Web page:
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Thesis progress...(round 2)

Here is a selection of pages taken from the first half of my thesis marked: 'An historical framework', and which leads on from my last thesis update: round 1.

An architecture that reflects the competent child

The pedagogy of 'a competent child' can be said to require an architecture that is accessible, is scaled and functions for the child, offers flexibility and choice, and treats the child as an equal (and therefore does not patronise). Reggio Emilia have  successfully embodied this philosophy in it's architecture, like this one here designed by ZPZ Partners in San Felice.

The seemingly simple building utilises a covered colonade providing a natural extension from the interior space into the gardens.

Reggio educators are highly concerned about what their school environments teach, embodying the belief that children are resourceful, curious, competent, imaginative, and have a desire to interact with and communicate with others (Rinaldi, 1998: 114). They believe that children can best create meaning and make sense of the world through living in complex, rich environments which support “complex, varied, sustained and changing relationships between people, the world of experience, ideas and the many ways of expressing ideas”, rather than from simplified lessons or learning environments. As Louise Cadwell says of her experience with Reggio education: “no space is marginal, no corner unimportant and each space needs to be alive and open to change” (Cadwell, 1997: 93).

An architecture of adventure

This centre’s architecture illustrates the child’s need to actively explore and interact with their environment, creating a sense of adventure, and testing the child’s physical and imaginative abilities.

The Castle Child Care Centre, designed by Ton Venhoeven, in Souest, Netherlands in 1993 is perceived as a “day-care landscape” (Dudek, 2005: xvi).  

The interior environment - ramps, bridges, “hut-like” dens, different sized windows and openings, and a number of textural and lighting qualities combine to create an adventurous and challenging ‘landscape’ for the children.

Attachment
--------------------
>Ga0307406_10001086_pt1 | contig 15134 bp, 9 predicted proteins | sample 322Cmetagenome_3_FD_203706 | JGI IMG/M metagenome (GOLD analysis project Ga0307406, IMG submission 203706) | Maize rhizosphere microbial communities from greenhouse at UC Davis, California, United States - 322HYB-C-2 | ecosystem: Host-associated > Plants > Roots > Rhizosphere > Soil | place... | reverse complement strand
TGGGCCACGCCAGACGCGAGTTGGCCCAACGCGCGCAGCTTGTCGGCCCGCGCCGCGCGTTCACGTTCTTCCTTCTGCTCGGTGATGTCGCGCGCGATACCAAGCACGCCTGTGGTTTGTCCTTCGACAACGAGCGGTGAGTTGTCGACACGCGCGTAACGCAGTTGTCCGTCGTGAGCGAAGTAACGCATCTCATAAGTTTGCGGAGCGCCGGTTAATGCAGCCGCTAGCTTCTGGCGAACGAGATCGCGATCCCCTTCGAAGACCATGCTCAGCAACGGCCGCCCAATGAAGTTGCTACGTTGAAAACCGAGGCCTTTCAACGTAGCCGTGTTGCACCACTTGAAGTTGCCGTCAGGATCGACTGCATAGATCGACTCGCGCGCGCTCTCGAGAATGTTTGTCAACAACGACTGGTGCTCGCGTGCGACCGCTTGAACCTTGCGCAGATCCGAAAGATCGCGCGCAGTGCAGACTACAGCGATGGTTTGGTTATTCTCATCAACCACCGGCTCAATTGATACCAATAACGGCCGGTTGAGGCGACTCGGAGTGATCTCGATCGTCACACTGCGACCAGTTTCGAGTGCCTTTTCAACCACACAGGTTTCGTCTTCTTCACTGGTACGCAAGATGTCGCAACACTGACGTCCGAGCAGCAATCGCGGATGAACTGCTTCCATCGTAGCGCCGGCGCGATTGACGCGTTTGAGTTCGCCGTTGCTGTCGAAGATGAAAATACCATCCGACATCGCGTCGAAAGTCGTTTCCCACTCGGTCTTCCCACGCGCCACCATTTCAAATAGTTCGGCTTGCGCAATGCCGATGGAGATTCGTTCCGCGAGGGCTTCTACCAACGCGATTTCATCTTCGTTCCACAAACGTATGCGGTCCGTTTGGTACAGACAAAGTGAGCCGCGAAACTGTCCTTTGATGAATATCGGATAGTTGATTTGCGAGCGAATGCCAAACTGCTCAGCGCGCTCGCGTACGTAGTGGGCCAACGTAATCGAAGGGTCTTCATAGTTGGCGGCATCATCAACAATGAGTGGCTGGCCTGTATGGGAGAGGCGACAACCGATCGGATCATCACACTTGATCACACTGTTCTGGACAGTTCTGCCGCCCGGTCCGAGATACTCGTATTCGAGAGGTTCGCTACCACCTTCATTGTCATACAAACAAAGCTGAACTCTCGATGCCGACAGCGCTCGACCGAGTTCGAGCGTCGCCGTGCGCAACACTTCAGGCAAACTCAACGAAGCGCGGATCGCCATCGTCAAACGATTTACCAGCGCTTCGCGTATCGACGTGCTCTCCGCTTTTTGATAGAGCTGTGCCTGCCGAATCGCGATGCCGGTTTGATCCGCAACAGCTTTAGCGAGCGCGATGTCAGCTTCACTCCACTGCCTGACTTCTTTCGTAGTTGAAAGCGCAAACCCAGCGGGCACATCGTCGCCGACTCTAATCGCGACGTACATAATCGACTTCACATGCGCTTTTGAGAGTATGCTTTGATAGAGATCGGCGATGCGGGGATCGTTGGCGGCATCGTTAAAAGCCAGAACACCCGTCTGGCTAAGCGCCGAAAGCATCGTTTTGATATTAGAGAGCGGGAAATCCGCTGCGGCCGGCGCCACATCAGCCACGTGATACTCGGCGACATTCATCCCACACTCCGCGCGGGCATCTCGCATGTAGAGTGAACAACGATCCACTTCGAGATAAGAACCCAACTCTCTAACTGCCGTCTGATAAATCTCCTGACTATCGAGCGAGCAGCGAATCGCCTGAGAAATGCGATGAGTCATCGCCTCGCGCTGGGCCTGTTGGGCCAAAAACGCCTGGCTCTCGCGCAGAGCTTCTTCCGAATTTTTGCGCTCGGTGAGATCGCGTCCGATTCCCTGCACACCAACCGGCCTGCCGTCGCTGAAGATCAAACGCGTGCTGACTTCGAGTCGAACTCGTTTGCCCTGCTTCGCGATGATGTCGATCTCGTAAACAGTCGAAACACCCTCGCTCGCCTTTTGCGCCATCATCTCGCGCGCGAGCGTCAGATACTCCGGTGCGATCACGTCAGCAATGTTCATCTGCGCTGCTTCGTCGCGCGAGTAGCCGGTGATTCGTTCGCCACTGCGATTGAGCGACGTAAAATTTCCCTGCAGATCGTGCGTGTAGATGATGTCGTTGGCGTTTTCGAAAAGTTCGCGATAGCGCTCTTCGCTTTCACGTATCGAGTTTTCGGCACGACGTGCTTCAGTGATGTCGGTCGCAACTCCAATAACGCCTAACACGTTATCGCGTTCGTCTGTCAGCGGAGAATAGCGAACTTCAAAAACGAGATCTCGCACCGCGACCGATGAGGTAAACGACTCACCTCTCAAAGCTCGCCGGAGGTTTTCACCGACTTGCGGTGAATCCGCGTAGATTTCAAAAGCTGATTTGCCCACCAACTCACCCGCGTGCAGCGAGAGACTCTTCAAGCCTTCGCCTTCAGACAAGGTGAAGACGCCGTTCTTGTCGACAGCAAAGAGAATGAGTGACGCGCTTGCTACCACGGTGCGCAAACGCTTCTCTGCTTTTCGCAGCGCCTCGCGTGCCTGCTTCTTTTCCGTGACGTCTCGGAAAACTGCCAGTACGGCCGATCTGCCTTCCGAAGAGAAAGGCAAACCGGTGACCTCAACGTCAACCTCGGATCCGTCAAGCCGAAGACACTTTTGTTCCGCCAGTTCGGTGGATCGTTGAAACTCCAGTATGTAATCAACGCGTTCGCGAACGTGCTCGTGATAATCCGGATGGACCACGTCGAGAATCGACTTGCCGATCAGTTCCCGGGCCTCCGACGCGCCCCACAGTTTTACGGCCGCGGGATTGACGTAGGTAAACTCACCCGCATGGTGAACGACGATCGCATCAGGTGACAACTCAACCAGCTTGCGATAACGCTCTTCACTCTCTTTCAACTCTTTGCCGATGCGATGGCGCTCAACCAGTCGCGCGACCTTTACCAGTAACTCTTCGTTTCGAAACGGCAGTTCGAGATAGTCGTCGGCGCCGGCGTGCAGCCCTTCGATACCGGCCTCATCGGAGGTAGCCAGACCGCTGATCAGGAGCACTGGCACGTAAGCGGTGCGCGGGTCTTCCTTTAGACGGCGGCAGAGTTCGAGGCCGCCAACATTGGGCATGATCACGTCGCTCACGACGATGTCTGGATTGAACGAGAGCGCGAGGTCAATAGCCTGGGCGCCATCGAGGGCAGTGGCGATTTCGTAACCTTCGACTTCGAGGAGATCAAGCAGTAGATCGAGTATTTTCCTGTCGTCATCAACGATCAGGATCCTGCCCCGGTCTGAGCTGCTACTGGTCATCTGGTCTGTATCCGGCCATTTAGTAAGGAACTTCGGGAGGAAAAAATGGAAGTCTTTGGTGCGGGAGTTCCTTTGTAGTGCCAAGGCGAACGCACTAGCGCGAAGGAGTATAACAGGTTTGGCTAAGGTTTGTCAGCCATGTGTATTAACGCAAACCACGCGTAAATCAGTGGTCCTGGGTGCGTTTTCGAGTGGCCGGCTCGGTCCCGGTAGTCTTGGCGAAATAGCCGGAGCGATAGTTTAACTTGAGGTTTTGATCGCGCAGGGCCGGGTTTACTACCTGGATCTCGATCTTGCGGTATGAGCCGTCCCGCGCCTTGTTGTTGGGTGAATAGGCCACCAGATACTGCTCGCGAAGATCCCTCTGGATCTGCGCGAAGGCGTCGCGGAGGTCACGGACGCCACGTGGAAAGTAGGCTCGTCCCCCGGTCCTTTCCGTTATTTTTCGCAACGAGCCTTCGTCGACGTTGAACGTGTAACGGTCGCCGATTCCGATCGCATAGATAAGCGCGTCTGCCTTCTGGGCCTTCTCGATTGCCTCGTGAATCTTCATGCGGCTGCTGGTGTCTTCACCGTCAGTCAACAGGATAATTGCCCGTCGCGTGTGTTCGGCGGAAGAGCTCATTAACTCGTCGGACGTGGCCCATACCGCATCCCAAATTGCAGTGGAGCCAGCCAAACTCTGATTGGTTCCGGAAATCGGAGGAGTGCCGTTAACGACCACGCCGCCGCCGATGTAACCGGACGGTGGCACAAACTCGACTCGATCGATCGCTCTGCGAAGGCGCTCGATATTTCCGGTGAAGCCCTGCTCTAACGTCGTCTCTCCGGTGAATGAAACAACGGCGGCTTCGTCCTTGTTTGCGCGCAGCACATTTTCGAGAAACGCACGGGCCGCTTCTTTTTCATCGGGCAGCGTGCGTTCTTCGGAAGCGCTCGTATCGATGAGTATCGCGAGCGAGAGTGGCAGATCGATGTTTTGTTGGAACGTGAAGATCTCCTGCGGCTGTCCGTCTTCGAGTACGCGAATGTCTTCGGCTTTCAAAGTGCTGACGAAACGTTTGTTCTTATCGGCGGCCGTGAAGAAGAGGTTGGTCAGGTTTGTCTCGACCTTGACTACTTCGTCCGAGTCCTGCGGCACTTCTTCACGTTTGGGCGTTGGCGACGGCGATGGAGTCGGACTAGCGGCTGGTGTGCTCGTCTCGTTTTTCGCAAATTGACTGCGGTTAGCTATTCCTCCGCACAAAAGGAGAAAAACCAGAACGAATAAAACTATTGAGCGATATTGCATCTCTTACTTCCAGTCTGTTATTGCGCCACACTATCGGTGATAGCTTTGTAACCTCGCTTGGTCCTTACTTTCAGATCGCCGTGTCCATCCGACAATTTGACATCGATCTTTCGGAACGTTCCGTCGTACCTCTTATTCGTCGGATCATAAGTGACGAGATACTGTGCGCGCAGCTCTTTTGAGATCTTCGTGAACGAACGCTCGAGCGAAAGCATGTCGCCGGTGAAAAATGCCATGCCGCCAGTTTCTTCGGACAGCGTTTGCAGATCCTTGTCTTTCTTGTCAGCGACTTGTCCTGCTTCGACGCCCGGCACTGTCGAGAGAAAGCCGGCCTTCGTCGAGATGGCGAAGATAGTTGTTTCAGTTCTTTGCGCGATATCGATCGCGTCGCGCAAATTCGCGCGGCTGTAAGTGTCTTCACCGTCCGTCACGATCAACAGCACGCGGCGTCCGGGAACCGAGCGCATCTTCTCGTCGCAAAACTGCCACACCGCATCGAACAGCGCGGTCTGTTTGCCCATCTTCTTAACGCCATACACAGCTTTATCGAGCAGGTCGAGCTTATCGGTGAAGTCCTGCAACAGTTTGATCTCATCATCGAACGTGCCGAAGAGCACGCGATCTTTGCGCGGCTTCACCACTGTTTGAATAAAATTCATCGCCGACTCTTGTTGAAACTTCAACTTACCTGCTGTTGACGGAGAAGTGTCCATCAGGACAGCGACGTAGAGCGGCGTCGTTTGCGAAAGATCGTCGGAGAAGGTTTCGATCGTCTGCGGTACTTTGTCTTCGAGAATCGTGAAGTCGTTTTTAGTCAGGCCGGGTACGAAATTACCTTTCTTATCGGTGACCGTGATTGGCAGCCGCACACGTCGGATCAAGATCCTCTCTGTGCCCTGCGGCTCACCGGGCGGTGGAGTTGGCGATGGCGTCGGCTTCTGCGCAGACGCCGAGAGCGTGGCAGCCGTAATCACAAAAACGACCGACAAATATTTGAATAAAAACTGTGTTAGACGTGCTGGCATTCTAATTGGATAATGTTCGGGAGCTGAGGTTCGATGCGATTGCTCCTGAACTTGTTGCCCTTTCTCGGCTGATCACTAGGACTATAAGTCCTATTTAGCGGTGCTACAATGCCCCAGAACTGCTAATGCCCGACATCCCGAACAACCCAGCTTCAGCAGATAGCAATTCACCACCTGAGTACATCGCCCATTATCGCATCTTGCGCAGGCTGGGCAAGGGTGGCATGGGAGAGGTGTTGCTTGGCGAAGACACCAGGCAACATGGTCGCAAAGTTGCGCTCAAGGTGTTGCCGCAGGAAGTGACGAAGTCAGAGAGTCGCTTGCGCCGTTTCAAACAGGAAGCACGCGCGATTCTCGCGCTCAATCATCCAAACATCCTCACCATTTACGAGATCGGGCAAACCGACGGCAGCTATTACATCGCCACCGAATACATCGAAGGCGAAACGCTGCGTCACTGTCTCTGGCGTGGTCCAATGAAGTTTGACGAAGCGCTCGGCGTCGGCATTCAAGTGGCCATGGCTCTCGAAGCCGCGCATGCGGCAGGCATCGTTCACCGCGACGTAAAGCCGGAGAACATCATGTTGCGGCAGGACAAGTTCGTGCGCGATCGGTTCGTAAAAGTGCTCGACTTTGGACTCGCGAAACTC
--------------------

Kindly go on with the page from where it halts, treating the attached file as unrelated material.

Venhoeven deliberately incorporated ramps terraces, and level changes encouraging children to climb and explore, just as they would do in a natural landscape.

A beautiful description of the Diana Municipal Reggio Preschool, made by some 5 and 6 year olds in 1993

This is absolutely gorgeous.

Here are a few (of my favourite) excerpts from a pamphlet ‘Advisory’ made by some five and six-year-olds at the Diana Municipal Preschool for three-year-olds who are about to enter:

“It’s the most beautiful school in the world to us. The way you get there is always the same, and when it’s no more a new way to you, that means that you know it.”

Map of school and park

The 'designer' playground continued...

I found this wonderful archive of snippets from a book written in 1967: Creative playgrounds and recreation centers - capturing the post-war era where a number of architects and artists began to design public spaces for children's play. (It also follows on rather nicely from my previous post; The 'designer' playground). 

Modular system of prefabricated elements for demountable play equipment
Designed by M. Paul Friedberg & Associates, New York

Friedberg designed this simple and flexible system of demountable and portable play equipment, which were to transform vacant lots into novel playgrounds.  

The elements did not require any foundations, and could therefore be placed on to any desired site. Many of the elements could also be moved or adjusted by the children during their play, therefore the playground is not a fixed structure, but is constantly changing.

The play elements (here arranged into a umber of configurations) include: wooden logs, pipes and cables, slide, playhouse, sliding pole, rubber ball swings and a climbing structure of wooden logs of different lengths and sizes.

A beautiful story from the year 1093 that likens the child to a plant requiring nurture for its growth

A story from ‘The Invention of Childhood’ a BBC Audio Series, by Cunnigham & Morpurgo, counteracts the widely held view that the Medieval and Victorian people viewed childhood as having ‘little significance’ and children as ‘little adults,’ and actually bears a resemblance to the attitudes of the later pioneers of early childhood education - Rousseau and Froebel.

Thesis update (Round 1)

Sorry about my rather long absence - but I've been hard at work on my thesis!

So I thought for now, I'd show you a wee "snapshot" of a few of the pages I've compiled so far....and keep posted, as there is still very much more to come.

Click on the images to enlarge.


site by Ana Degenaar